The death of pop legend Prince has raised the thorny issue of whether enough people in Hampshire are providing for their loved ones after their death.
Official figures show that six out of 10 of us die without leaving a will, causing confusion and distress to families.
Tim Gamester, a wills specialist at Biscoes in Hampshire said: “The high-profile case of Prince, where there are at least 700 claims for his $300m estate, shows the emotional fall-out when a relative fails to leave a will.”
American singer, songwriter, multi-instrumentalist and record producer Prince died at his Minneapolis home on April 21 aged 57.
“Our research shows that six out of 10 people aren’t leaving provisions for their loved ones and, ironically, lawyers are among the worst!
“If you have a will in place at least you can stop 700 people from having a chance of claiming against your estate.
“Drafting up provisions for your estate minimises the risk and gets you to a position where you can be as secure as possible.
“What a will does is give reassurance. It gives people something in place and something in black and white which they can point to, so there is no panic.”
Biscoes, which has six offices in Portsmouth, Gosport, Portchester, Wickham, Waterlooville and Petersfield, also offers a number of alternatives to writing a will.
Tim said: “You can look to set up lifetime settlements or a trust, for example.
“These can be used to put assets into trust for estate planning or inheritance tax purposes and potentially use them to protect assets from care home fees later in life.”
When somebody dies without leaving a will they are said to be ‘intestate’.
Intestate estates pass by law to the nearest surviving relatives. In the event that there are no surviving relatives an estate is said to be ‘Bona Vacantia’, meaning that the deceased’s assets pass to the State.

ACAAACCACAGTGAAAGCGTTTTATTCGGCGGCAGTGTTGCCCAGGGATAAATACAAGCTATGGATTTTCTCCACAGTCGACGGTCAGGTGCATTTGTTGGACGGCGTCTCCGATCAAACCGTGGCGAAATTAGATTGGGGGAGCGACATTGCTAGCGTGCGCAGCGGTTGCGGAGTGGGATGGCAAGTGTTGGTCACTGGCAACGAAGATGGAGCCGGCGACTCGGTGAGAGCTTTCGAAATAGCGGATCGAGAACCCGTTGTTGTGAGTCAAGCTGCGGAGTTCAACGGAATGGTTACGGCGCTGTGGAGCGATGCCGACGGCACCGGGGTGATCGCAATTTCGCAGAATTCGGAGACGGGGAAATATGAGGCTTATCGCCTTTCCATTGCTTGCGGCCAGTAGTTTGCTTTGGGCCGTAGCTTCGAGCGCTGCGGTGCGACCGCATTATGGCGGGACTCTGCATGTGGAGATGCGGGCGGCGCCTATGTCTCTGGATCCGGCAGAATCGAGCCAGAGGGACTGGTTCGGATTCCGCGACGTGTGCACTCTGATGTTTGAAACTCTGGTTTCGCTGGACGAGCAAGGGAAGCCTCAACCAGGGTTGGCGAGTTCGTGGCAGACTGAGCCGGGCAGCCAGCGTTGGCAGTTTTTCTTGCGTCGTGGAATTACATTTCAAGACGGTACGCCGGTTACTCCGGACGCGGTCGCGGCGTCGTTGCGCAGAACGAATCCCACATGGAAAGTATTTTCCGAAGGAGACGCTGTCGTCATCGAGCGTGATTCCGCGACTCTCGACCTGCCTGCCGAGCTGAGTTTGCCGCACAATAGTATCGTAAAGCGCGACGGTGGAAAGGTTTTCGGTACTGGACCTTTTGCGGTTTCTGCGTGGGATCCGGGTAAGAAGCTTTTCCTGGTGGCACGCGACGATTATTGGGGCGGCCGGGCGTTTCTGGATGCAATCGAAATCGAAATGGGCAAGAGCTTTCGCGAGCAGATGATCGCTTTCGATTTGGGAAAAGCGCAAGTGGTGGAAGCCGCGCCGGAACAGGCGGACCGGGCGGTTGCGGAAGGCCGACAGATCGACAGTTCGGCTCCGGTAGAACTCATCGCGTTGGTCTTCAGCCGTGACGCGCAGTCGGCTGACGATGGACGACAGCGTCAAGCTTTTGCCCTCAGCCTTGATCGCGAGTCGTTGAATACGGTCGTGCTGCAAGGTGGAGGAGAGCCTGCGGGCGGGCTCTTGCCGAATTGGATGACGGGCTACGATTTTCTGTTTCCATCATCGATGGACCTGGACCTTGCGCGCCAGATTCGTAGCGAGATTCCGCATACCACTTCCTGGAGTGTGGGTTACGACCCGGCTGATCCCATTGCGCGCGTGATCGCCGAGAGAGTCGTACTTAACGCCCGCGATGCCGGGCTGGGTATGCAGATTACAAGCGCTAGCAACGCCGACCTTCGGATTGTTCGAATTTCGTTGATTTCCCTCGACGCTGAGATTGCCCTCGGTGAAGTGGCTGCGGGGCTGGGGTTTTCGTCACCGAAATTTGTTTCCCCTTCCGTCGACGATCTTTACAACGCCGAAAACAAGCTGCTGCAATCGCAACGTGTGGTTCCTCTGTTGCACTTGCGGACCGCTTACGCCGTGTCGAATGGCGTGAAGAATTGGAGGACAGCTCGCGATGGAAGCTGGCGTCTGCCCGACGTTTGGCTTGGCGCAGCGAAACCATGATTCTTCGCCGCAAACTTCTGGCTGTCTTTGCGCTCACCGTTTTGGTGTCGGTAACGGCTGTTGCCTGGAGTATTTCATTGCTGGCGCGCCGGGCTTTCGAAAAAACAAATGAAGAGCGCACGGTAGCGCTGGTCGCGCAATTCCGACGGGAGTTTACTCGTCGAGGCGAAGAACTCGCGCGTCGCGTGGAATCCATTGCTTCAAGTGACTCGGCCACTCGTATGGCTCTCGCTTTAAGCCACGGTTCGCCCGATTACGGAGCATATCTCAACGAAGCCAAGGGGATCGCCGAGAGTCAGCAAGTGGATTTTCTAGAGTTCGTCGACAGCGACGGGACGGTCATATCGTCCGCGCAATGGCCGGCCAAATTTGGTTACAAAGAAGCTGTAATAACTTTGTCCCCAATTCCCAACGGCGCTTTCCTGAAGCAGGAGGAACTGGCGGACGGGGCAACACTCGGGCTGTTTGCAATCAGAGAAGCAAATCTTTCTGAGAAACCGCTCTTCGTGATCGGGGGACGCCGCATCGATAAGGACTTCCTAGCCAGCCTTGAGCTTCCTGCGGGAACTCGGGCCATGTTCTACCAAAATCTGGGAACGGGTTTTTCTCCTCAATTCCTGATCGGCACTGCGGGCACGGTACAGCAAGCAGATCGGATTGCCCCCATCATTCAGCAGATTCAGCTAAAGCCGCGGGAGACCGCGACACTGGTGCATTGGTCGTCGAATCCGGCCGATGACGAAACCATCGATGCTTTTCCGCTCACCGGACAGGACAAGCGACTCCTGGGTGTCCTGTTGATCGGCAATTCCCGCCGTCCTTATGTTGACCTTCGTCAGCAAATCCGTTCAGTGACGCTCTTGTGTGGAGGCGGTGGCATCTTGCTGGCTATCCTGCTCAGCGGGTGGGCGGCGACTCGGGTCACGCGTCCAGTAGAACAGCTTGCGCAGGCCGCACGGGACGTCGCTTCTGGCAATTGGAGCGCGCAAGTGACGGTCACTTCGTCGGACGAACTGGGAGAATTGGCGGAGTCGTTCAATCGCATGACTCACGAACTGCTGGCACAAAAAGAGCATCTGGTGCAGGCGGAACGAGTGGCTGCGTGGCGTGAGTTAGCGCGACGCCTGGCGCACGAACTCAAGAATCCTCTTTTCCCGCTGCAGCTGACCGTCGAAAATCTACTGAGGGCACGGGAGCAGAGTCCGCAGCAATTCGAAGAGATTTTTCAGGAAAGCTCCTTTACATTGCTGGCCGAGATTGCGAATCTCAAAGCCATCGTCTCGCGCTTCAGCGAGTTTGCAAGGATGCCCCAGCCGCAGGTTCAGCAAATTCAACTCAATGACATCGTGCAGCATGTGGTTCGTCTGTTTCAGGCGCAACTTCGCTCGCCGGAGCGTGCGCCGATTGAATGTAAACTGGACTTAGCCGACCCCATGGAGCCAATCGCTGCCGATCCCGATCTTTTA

Tim said: “An estate that is ‘Bona Vacantia’ passes either to the Treasury or the Duchy of Cornwall so effectively your beneficiaries in these circumstances are George Osborne or Prince Charles!”
Intestate estates also leave the problem of uncertainty when determining who exactly a deceased’s nearest relatives are.
Tim revealed that Biscoes, which employs 100 staff, fully endorses the use of established tracing agents and genealogists to help find missing beneficiaries and constructs family trees to determine the extent of the estate distribution.
He said: “We can work in tandem with tracing agents and private detectives very well because they do a task that we sometimes can’t.
“For example, one intestate estate I dealt with had in excess of 15 beneficiaries – four of them were based in the United States and none of the family had any contact with each other for over 20 years.
“A tracing agent was essential to help identify, track down and contact the different family members. Sadly, this is exactly the level of uncertainly and confusion that can occur when there is no will.”
Notes to Reporters:
Biscoes, which traces its roots back 162 years and is led by managing director Alison Lee, is headquartered in Portsmouth and has five other offices in Gosport, Portchester, Wickham, Waterlooville and Petersfield. Staff number more than 100, including 28 fee-earners.
Biscoes is a member of a number of professional associations, including the Law Society, Hampshire Law Society, Notary Services, the Charity Law Association, Portsmouth Property Association and Hampshire Chamber of Commerce. The practice is also part of LawNet, the UK and Ireland’s leading network of independent law firms promoting excellence and providing a range of benefits for members.
Biscoes has the Law Society’s legal practice quality mark Lexcel, for excellence in legal practice management and client care, and is accredited with the Law Society’s Conveyancing Quality Scheme. The firm is among 900 or so practising notaries in England and Wales – duties include authenticating legal documents for use abroad, including for people intending to marry or work overseas.
Historically, the long established Portsmouth based firms of Biscoe Smith, Heather and Bellinger, Cousins Burbidge & Connor and Lyndhurst Groves merged in 1994 to form Biscoes Cousins Groves. In 2004 in the Firm’s 150th year, Biscoes absorbed Wilkinson & Co and merged with King and Franckeiss, both well respected local firms.
Subsequently in 2005 a merger with Covers added a Petersfield office to an already impressive list of locations, which was closely followed by the opening of an office in Gosport. In 2006 a Portchester branch was created following the link up with the long established practice of Barry Swanton & Co. In 2016 commercial specialist Graeme Quar & Co also came under the Biscoes banner.